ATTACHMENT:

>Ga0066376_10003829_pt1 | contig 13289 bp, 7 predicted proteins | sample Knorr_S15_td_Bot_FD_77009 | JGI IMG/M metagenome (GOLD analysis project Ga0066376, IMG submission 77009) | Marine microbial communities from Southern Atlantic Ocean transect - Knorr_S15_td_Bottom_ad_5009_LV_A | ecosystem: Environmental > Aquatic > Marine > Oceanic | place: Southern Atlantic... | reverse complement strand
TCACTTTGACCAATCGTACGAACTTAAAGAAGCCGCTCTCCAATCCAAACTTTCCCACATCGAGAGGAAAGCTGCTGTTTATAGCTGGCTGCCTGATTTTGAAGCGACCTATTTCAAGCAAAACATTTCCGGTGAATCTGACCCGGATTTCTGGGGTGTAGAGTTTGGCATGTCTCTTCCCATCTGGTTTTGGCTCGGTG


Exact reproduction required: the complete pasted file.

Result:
>Ga0066376_10003829_pt1 | contig 13289 bp, 7 predicted proteins | sample Knorr_S15_td_Bot_FD_77009 | JGI IMG/M metagenome (GOLD analysis project Ga0066376, IMG submission 77009) | Marine microbial communities from Southern Atlantic Ocean transect - Knorr_S15_td_Bottom_ad_5009_LV_A | ecosystem: Environmental > Aquatic > Marine > Oceanic | place: Southern Atlantic... | reverse complement strand
TCACTTTGACCAATCGTACGAACTTAAAGAAGCCGCTCTCCAATCCAAACTTTCCCACATCGAGAGGAAAGCTGCTGTTTATAGCTGGCTGCCTGATTTTGAAGCGACCTATTTCAAGCAAAACATTTCCGGTGAATCTGACCCGGATTTCTGGGGTGTAGAGTTTGGCATGTCTCTTCCCATCTGGTTTTGGCTCGGTG